Mathias Bengtsson, a Danish-born, London-based designer crafts furniture that is both visually striking and technically innovative. His concept can be best explained in his own words: “I’m trying to create an artificial universe where we can grow things as nature would.”
Inspired by nature, Bengtsson designed the ‘Big Growth Table’. The process he used to design it was rather unconventional though. It was formed by growing a “digital seed” in a virtual world. Bengtsson used a biomimicry process in which a digital seed emulates natural growth by imitating some of nature’s rules and methods. Before 3D printing this digital design with Materialise, the first step Bengtsson took was to craft a wooden ‘Growth Table’ using traditional techniques. The 1.6-m-long table was first assembled from several carved walnut parts. The bigger, 3D Printed brother table stands at 4.2m long in solid bronze.
With his ‘Growth Table’ and ‘Growth Chair’ series Bengtsson has created sculptural, organic works that resemble the tangled roots of trees. Despite being fabricated with technologically innovative practices, Bengtsson manages to keep his pieces surprisingly organic. The Danish designer still abides by the traditional architectural process of sketching by hand and modeling in clay (see his process in the YouTube video below). However, he then combines his ideas with sophisticated 3D printing techniques. This combination of industrial techniques and traditional carpentry is what makes his work so exciting and innovative.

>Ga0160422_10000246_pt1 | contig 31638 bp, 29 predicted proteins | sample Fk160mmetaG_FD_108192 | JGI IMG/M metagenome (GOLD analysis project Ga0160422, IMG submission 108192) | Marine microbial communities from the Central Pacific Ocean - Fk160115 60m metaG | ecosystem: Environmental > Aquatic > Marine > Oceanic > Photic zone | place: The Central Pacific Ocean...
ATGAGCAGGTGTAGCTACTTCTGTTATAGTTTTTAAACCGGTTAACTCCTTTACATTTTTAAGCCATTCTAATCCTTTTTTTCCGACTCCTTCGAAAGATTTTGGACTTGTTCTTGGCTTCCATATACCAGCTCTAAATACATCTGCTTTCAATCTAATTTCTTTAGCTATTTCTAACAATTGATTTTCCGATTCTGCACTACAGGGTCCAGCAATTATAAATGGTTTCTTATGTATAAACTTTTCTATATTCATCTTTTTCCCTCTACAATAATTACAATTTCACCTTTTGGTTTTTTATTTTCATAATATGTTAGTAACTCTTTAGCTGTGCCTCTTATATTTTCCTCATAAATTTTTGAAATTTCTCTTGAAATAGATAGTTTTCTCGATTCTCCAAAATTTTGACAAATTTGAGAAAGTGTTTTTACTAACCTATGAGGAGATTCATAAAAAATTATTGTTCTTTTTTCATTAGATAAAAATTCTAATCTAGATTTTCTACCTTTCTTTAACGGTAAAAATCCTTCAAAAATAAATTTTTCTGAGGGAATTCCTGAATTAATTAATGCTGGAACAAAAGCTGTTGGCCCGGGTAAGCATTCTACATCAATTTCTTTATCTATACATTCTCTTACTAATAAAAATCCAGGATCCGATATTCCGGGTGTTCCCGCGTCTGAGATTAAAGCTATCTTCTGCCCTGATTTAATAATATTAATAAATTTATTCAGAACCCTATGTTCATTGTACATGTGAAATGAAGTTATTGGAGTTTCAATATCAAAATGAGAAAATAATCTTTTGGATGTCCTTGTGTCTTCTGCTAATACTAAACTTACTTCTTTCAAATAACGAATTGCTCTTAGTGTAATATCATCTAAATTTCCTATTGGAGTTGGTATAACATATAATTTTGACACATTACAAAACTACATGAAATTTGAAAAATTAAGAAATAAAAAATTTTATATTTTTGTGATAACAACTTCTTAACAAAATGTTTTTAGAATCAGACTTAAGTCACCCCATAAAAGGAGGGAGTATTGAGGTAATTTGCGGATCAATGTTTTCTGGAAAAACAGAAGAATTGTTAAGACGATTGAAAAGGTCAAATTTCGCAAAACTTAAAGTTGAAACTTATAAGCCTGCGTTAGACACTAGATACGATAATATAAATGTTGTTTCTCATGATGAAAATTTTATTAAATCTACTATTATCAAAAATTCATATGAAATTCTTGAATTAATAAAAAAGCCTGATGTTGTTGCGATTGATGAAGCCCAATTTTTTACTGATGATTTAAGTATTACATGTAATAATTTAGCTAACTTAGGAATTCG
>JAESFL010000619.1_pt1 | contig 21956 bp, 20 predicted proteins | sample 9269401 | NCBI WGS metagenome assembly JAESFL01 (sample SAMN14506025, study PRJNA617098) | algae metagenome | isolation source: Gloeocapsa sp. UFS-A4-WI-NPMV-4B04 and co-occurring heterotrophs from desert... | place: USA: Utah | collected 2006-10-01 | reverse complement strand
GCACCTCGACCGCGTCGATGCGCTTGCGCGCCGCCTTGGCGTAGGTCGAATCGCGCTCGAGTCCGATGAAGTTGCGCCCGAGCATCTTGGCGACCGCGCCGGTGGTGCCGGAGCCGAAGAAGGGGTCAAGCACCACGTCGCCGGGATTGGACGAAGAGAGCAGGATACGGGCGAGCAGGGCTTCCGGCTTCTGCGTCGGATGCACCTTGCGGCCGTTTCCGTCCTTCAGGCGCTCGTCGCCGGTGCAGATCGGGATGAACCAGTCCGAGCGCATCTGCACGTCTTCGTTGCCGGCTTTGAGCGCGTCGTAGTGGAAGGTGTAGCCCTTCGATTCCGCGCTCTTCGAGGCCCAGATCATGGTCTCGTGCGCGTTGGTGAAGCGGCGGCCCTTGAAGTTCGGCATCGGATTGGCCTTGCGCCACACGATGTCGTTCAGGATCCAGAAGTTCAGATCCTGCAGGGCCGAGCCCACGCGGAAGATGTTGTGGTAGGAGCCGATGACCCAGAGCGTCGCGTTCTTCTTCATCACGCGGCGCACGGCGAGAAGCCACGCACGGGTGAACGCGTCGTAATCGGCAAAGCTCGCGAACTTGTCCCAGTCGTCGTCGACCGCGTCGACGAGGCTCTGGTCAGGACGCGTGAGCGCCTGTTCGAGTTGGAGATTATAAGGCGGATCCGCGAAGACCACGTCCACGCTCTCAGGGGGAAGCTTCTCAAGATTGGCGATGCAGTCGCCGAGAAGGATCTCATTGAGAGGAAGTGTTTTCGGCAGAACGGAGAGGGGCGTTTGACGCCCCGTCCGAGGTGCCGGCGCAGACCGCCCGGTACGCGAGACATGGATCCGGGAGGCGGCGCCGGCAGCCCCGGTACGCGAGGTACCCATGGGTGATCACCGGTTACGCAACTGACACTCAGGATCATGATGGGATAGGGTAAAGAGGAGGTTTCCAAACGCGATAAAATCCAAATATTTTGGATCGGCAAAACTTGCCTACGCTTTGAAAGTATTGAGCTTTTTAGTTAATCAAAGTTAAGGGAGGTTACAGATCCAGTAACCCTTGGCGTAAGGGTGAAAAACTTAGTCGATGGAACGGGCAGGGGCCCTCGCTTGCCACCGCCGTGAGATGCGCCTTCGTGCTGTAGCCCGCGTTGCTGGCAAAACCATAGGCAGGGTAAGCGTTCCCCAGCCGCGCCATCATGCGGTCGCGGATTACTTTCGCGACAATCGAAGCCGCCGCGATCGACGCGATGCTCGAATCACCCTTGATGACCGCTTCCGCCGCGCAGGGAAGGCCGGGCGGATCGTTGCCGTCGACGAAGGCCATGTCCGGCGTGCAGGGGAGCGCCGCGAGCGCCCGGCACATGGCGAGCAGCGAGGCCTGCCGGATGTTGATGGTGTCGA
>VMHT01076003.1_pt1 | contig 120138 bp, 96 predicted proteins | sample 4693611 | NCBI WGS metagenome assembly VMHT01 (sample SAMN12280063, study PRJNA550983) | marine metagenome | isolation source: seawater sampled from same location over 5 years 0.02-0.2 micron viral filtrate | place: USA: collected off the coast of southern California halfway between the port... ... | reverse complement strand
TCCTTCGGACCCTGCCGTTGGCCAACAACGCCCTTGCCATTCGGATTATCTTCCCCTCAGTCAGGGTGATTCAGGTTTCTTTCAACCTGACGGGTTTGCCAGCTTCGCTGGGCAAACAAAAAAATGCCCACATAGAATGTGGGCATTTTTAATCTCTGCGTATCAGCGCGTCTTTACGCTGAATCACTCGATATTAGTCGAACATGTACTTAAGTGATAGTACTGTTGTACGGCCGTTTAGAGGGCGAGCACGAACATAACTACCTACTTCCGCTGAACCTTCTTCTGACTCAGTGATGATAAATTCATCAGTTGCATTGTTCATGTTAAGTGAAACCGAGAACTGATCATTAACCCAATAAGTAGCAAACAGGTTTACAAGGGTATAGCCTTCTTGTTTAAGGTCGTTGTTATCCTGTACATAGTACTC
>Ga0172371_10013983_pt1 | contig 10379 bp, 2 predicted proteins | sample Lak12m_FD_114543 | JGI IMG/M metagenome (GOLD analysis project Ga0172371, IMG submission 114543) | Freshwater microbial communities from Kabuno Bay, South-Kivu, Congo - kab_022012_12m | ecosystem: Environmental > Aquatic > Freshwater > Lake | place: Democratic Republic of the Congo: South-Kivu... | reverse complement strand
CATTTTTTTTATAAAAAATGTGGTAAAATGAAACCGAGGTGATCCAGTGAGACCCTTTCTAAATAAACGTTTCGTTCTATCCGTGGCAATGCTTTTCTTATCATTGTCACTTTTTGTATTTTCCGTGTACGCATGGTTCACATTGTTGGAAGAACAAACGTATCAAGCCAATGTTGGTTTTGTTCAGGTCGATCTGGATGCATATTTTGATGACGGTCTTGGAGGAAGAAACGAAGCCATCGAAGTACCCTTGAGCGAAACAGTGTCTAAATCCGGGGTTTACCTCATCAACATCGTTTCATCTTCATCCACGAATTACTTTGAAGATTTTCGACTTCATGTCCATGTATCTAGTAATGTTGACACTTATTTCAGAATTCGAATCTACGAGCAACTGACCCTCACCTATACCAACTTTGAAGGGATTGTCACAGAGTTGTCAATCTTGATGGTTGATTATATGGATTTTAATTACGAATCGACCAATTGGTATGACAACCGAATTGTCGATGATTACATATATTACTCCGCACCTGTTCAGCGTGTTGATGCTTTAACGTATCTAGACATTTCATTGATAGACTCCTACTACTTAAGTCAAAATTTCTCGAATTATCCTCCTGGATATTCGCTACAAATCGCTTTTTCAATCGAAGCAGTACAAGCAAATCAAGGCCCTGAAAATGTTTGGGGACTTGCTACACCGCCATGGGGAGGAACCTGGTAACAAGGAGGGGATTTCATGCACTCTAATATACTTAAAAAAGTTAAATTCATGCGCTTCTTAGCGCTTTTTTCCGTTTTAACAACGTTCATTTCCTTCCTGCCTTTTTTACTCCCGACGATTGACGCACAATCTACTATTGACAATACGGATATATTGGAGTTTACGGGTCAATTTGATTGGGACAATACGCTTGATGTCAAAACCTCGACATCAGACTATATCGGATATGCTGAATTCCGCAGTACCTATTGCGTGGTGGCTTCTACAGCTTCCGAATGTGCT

“The furniture parameters get embedded in the digital seed; however, the form is not defined ahead of time and instead emerges as a result of the growth process coded into the seed” says Mathias Bengtsson. The ‘Big Growth Table’ made its public debut at the Galerie Maria Wettergren at Design Miami 2014, and was displayed next to its smaller wooden twin table.
The 'Big Growth Table' is currently at the MAKING A DIFFERENCE / A DIFFERENCE IN MAKING exhibition at the BOZAR in Brussels, an exhibition about 3D Printing made in collaboration with Materialise which runs until June 23, 2015. In addition to seeing the Big Growth Table in person, check out 10 more reasons why you should not miss this 3D printing exhibition.